]. However, studies on other populations did not show such an association [
      • Madias J.E.
      • Shah B.
      • Chintalapally G.
      • Chalavarya G.
      • Madias N.E.
      Admission serum potassium in patients with acute myocardial infarction: its correlates and value as a determinant of in-hospital outcome.
      ,
      • Nordrehaug J.E.
      • von der Lippe G.
      Serum potassium concentrations are inversely related to ventricular, but not to atrial, arrhythmias in acute myocardial infarction.
      ]. One study in haemodialysis patients found low serum potassium to be associated with an increase in P-wave duration, a marker of atrial conduction [
      • Severi S.
      • Pogliani D.
      • Fantini G.
      • et al.
      Alterations of atrial electrophysiology induced by electrolyte variations: combined computational and p-wave analysis.
      ]. P-wave duration increase has been associated with a higher risk of atrial fibrillation [
      • Agarwal Y.K.
      • Aronow W.S.
      • Levy J.A.
      • Spodick D.H.
      Association of interatrial block with development of atrial fibrillation.
      ,
      • Magnani J.W.
      • Johnson V.M.
      • Sullivan L.M.
      • et al.
      P wave duration and risk of longitudinal atrial fibrillation in persons >/= 60 years old (from the framingham heart study).
      ,
      • Ciaroni S.
      • Cuenoud L.
      • Bloch A.
      Clinical study to investigate the predictive parameters for the onset of atrial fibrillation in patients with essential hypertension.
      ,
      • De Bacquer D.
      • Willekens J.
      • De Backer G.
      Long-term prognostic value of p-wave characteristics for the development of atrial fibrillation in subjects aged 55 to 74 years at baseline.
      ,
      • Baykan M.
      • Celik S.
      • Erdol C.
      • et al.
      Effects of p-wave dispersion on atrial fibrillation in patients with acute anterior wall myocardial infarction.
      ]. This supports the hypothesis that serum potassium is involved in atrial conduction, and possibly atrial fibrillation. However, as results from clinical studies may not be generalizable to the general population, results from a population-based cohort study with a large sample size are relevant.
      Therefore, the objective of this study was to investigate the association of serum potassium with the risk of atrial fibrillation in a population-based setting of community-dwelling elderly.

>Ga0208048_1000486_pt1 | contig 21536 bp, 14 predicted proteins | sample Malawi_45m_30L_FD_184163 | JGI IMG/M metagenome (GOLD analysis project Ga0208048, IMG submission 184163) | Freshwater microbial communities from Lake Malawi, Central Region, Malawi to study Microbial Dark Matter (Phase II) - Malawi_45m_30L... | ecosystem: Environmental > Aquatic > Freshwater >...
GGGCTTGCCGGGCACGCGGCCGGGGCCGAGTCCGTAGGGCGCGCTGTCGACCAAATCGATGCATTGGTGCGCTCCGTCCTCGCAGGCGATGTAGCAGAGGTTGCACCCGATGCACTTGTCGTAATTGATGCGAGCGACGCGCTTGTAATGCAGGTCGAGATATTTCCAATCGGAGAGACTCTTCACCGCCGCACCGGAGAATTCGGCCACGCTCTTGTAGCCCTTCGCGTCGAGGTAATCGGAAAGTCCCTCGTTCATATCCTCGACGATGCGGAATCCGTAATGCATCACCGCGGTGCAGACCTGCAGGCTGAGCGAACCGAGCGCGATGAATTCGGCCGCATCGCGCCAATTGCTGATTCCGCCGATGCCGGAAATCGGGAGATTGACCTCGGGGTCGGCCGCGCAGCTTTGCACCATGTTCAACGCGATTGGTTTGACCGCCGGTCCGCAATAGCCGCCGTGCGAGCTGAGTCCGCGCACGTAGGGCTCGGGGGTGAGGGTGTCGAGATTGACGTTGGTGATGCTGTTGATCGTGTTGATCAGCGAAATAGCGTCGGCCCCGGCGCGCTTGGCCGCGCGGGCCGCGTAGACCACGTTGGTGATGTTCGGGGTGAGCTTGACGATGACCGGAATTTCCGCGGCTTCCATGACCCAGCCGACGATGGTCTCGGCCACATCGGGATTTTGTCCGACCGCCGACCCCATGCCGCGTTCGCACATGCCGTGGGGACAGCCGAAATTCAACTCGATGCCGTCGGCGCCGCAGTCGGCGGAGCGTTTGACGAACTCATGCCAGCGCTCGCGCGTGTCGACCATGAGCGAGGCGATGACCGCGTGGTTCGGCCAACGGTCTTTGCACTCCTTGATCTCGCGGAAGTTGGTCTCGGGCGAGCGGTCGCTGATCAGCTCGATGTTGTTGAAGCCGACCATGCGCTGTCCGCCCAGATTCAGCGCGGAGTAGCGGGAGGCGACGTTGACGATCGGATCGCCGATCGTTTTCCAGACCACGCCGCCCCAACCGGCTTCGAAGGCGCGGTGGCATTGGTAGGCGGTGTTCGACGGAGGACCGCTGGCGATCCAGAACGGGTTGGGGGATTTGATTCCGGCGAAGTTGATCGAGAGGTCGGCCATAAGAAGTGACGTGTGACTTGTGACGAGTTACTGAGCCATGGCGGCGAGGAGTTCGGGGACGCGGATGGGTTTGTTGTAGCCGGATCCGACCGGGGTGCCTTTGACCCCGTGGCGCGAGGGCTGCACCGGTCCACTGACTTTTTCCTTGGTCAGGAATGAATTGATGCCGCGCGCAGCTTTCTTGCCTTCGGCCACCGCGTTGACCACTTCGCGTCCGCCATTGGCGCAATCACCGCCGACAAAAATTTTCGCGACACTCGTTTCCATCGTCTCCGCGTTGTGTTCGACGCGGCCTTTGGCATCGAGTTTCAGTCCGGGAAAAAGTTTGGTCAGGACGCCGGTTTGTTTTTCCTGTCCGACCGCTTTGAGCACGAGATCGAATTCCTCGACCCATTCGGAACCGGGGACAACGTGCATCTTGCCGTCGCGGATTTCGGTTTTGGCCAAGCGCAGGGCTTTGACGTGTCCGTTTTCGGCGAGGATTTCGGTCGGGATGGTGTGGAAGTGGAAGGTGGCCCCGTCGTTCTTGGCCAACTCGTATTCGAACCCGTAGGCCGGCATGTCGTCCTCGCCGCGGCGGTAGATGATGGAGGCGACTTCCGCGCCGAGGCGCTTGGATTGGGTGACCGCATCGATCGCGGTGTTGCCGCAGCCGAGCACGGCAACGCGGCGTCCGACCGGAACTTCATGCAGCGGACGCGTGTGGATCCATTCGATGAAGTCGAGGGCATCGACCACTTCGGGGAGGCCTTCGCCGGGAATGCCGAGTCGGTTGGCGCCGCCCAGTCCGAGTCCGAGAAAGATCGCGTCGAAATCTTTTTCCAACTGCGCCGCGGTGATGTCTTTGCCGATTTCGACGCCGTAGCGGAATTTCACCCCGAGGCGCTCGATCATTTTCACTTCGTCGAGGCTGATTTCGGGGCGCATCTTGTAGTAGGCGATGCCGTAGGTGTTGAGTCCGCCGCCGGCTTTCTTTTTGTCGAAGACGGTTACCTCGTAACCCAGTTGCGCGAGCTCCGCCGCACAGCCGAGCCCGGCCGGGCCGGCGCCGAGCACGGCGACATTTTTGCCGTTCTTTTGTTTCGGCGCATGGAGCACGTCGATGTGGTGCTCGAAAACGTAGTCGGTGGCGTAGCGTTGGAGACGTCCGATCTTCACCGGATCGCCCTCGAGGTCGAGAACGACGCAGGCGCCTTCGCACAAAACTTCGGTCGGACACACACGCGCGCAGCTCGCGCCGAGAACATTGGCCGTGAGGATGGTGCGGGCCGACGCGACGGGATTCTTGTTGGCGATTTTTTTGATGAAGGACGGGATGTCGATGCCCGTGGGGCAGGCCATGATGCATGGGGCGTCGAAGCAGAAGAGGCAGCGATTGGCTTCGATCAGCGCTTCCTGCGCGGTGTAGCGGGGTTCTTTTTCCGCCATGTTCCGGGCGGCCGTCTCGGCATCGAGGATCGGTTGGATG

2. Methods

      2.1 Study population

      The current study was performed within the Rotterdam Study, a population-based prospective cohort study, designed to examine the onset of, and risk factors for disease in older adults, which started with a baseline visit between 1990 and 1993 [
      • Hofman A.
      • van Duijn C.M.
      • Franco O.H.
      • et al.
      The rotterdam study: 2012 objectives and design update.
      ]. All participants aged 55 years and over in the Ommoord district of Rotterdam, The Netherlands, were invited (n = 10,275). Of them 7983 (78%) participated in the study. At baseline, participants were interviewed at home and were examined at the research center, which included a 10 s, 12-lead resting electrocardiogram (ECG). From that visit onward, participants were followed continuously and re-examined at three follow-up examination rounds (1993–1995, 1997–1999 and 2002–2004). In addition, information on the presence and occurrence of disease at baseline and during follow-up is available by collaboration with the general practitioners in the study area. General practitioners in The Netherlands have a central position in the Dutch health care system. They register all diagnoses available from their own work and the work from physicians in the hospital and the outpatient clinic. The medical ethics committee of the Erasmus Medical Center, Rotterdam, approved the study, and all participants gave informed consent. The authors of this manuscript have certified that they comply with the Principles of Ethical Publishing in the International Journal of Cardiology.

      2.2 Serum potassium assessment

      At baseline of the study, blood samples were drawn by venapuncture from non-fasting participants and collected in 5-ml tubes containing 0.5 ml sodium citrate solution. All tubes were stored on ice before and after blood sampling. Serum potassium levels were measured within our clinical chemistry department using standard methods, expressed as mmol/l. Serum potassium was only assessed at baseline of the study, not during follow-up research center visits.